Indigenous Australia

Indigenous recognition must remove racism from Constitution

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Indigenous peoples have long sought recognition in the Australian Constitution. They do so because this fundamental law has either ignored their existence or permitted discrimination against them. They also argue that the story of our nation is incomplete without the histories of the peoples who inhabited this continent before white settlement.

Symbolic change by way of a new section or new preamble to the Australian Constitution is a good start, but it will not be enough. If recognition is not to ring hollow, it must also involve the removal of the last vestiges of racial discrimination from the document.

The problem for Aboriginal people when it comes to the Australian Constitution lies deeper than mere recognition. The Constitution was drafted more than a century ago to deny Aboriginal people their rights, their voice and even their identity as peoples.

The Constitution was written in the 1890s against a backdrop of racism that led to the White Australia policy and a range of other discriminatory laws and practices. The result was a Constitution that referred to Aboriginal peoples only in negative terms. Section 127 even made it unlawful to include ‘aboriginal natives’ when counting the number of ‘people’ of the Commonwealth.

Section 127 was removed by the 1967 referendum, but other problems were left untouched. The result is a Constitution that in its text and operation still runs counter to the idea of Aboriginal Australians being equal members of the community.

The first problem is section 25. Headed ‘Provision as to races disqualified from voting’, the section acknowledges that the States can disqualify people from voting due to their race. This reflects the fact that at Federation in 1901, and for decades afterwards, States denied the vote to Aboriginal people. Unfortunately, the Constitution still recognises this as being a legal possibility. The section is repugnant and should be deleted.

The second problem is the races power in section 51(26). It says that the Federal Parliament can make ‘special laws’ for the people of any race. The idea in 1901 was that laws were needed to discriminate against certain races, such as by limiting their choice of occupation or where they could live so as to limit their contact with white Australians. As stated by the nation’s first Prime Minister Edmund Barton, the power was necessary to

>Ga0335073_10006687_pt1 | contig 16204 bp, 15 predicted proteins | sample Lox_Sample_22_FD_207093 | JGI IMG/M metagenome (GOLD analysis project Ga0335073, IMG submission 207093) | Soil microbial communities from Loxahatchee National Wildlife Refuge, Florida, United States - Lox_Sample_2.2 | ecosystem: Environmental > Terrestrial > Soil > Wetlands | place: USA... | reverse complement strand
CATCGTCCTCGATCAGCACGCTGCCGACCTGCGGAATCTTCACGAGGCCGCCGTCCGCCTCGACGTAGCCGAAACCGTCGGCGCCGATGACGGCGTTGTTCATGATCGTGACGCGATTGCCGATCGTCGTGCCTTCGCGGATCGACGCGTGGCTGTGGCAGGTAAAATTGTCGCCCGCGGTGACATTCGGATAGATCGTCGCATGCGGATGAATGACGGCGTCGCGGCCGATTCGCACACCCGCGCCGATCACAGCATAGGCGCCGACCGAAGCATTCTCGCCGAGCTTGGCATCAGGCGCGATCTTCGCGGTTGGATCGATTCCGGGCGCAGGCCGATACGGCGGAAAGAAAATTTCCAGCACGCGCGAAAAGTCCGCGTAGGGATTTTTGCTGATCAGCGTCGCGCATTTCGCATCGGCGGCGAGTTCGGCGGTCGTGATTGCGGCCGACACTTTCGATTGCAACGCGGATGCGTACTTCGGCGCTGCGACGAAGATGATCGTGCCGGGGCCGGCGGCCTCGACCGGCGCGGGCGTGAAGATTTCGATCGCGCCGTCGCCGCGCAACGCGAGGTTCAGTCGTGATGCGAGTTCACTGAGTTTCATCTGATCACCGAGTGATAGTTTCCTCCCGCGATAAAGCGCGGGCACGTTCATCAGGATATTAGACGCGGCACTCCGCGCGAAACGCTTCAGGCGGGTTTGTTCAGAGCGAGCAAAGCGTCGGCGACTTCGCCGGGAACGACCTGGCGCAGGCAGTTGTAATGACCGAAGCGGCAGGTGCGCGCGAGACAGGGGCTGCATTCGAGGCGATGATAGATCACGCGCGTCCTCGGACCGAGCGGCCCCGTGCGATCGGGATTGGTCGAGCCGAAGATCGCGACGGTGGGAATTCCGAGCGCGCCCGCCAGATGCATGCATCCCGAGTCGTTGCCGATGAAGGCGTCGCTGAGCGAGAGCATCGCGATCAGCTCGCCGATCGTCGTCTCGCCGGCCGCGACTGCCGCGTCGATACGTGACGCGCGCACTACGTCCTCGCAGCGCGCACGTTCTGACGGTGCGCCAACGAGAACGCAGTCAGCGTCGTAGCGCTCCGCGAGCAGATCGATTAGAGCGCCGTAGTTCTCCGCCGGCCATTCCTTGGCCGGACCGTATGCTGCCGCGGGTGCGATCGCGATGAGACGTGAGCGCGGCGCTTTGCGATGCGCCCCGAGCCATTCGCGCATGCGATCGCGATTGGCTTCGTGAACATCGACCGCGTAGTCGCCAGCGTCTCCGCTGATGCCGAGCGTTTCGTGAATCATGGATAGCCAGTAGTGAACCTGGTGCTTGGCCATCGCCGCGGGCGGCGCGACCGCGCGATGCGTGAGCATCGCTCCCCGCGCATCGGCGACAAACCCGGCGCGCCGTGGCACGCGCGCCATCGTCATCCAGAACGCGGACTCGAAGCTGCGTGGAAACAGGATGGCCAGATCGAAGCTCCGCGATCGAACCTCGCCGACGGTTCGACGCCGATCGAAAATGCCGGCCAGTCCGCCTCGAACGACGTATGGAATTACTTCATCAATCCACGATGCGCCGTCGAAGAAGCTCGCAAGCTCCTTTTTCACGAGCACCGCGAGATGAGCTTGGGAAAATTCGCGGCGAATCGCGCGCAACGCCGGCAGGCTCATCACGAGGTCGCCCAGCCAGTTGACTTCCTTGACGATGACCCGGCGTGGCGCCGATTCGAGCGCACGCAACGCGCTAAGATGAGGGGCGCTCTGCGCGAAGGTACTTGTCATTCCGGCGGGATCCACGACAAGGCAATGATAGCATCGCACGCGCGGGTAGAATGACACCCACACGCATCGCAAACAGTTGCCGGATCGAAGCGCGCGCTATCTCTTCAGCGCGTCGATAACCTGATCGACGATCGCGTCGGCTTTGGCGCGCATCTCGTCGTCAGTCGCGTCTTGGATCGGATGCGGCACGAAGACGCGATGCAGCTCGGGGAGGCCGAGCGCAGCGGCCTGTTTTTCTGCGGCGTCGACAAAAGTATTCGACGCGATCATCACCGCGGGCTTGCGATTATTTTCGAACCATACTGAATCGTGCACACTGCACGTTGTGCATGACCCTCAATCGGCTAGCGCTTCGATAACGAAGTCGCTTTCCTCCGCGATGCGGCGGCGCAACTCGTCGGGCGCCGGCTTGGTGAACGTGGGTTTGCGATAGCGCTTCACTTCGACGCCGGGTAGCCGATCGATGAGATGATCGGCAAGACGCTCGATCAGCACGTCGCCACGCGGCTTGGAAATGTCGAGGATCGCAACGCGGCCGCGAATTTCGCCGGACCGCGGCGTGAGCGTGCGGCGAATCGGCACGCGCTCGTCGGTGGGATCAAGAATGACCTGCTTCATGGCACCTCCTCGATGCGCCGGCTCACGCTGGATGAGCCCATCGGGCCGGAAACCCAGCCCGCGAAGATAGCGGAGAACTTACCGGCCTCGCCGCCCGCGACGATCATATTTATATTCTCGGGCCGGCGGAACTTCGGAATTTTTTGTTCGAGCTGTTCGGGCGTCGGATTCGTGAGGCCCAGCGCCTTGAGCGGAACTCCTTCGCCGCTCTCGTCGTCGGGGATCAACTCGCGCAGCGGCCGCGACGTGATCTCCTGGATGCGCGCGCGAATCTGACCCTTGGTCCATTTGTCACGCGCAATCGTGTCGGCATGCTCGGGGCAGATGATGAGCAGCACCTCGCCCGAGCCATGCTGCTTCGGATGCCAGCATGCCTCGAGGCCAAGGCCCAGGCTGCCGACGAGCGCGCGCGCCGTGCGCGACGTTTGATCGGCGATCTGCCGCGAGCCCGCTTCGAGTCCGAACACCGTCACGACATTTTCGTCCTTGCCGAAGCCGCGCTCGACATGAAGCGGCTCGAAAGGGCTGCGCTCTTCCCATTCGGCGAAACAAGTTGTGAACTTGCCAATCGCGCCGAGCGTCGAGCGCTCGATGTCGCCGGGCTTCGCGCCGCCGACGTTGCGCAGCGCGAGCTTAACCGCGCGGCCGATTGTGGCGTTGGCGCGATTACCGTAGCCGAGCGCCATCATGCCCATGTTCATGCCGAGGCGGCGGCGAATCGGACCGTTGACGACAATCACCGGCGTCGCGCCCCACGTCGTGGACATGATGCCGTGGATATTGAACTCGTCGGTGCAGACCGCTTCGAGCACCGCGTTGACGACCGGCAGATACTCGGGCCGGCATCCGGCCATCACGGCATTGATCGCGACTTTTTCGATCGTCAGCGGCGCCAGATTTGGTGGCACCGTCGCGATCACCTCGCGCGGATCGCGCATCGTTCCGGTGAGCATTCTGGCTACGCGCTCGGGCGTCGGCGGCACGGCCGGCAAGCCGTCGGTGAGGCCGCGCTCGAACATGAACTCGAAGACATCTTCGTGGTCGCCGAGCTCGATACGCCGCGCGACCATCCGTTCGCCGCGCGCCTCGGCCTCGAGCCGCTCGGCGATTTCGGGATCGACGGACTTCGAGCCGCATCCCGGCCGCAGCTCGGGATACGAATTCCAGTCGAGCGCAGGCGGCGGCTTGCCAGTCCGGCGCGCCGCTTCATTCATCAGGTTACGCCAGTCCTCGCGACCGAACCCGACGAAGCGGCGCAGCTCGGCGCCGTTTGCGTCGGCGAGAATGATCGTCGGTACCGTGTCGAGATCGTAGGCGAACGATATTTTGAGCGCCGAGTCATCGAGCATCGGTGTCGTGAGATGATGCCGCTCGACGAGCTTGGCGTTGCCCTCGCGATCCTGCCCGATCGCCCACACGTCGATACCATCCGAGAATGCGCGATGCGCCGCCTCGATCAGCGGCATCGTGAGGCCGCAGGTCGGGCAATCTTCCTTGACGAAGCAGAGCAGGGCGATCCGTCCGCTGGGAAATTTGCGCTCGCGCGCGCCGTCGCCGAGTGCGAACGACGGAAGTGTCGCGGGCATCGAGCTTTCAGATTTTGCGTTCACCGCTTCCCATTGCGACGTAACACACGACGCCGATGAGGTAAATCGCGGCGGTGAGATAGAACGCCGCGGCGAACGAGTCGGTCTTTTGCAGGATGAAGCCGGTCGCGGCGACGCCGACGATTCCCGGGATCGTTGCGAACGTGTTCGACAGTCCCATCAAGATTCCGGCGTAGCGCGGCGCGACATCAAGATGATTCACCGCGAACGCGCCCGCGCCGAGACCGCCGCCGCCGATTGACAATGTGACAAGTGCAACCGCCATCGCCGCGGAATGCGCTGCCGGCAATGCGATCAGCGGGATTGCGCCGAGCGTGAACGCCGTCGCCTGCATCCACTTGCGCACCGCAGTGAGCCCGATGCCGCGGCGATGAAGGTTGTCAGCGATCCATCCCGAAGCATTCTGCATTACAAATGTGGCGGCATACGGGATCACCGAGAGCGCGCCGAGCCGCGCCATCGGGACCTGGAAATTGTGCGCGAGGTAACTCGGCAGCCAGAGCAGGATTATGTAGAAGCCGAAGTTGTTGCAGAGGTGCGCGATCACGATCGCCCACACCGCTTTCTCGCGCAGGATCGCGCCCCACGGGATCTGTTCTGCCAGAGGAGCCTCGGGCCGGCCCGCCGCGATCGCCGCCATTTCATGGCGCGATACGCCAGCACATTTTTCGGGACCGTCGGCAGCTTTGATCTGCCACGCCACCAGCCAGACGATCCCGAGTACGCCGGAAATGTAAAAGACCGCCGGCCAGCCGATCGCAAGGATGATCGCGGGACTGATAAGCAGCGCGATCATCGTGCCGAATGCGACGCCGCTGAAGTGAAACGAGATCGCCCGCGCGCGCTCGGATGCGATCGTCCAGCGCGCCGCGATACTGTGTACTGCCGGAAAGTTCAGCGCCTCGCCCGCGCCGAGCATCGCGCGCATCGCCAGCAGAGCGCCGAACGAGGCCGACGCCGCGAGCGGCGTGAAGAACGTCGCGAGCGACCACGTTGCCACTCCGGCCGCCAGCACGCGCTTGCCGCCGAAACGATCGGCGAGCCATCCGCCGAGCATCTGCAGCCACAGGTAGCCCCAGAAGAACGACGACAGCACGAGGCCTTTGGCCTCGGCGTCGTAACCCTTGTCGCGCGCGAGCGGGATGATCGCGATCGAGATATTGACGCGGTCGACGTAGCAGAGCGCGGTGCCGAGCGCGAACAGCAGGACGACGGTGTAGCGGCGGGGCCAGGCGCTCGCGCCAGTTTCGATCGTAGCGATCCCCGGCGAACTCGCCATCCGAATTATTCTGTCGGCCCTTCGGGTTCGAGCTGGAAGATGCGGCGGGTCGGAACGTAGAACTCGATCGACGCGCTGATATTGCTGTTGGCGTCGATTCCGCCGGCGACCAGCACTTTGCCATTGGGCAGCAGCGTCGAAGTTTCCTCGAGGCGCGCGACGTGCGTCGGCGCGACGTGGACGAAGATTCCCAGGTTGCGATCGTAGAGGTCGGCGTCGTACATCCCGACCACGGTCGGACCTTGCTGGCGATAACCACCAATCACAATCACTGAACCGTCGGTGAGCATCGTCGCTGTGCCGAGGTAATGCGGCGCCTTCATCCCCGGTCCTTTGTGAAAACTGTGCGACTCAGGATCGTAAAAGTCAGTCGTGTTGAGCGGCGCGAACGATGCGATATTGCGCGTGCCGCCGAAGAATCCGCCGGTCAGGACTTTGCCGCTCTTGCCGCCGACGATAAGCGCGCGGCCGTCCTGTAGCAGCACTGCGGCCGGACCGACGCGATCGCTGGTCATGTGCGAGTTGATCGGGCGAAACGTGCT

“…regulate the affairs of the people of coloured or inferior races who are in the Commonwealth”.

The races power did not originally apply to Aboriginal people. At the time of Federation, they were described as a ‘dying race’ and it was thought that their affairs would best be managed by the States and not the Commonwealth. The power was finally extended to Indigenous Australians at the 1967 referendum along with a hope that it would be used to advance their interests. However, nothing was done to indicate that the races power could only be used for their benefit. The discriminatory possibilities of the power thus remained. When the issue was raised in 1998 in the Hindmarsh Island Bridge Case, the High Court left open the possibility that the power could still be used in this negative way.

When the history and current text of the Constitution is taken into account, Aboriginal people should ideally be recognised in the Constitution by way of:

  1. Positive mention of Indigenous peoples and their culture in a new preamble to the Constitution

  2. The deletion of section 25 and section 51 (26)

  3. The insertion of new sections that:

  4. i)   grant the Commonwealth Parliament power to make laws with respect to “Aboriginal and Torres Strait Islander peoples”;
    ii)  prohibit the enactment of racially discriminatory laws by any Australian Parliament (while also providing that this does not prevent the making of laws that redress historic disadvantage);
    iii) permit the making of legally binding agreements between Indigenous peoples and Australian governments.

    Australia needs to recognise Aboriginal peoples in the Constitution in this way. It does not speak well of our nation that after more than a century we have yet to achieve this, and have not removed the last elements of racial discrimination from the document. It is past time that we had a Constitution founded upon equality that recognises Indigenous history and culture with pride.

    (This story was originally published in on 18 August 2011 and has been republished with the author's permission.)

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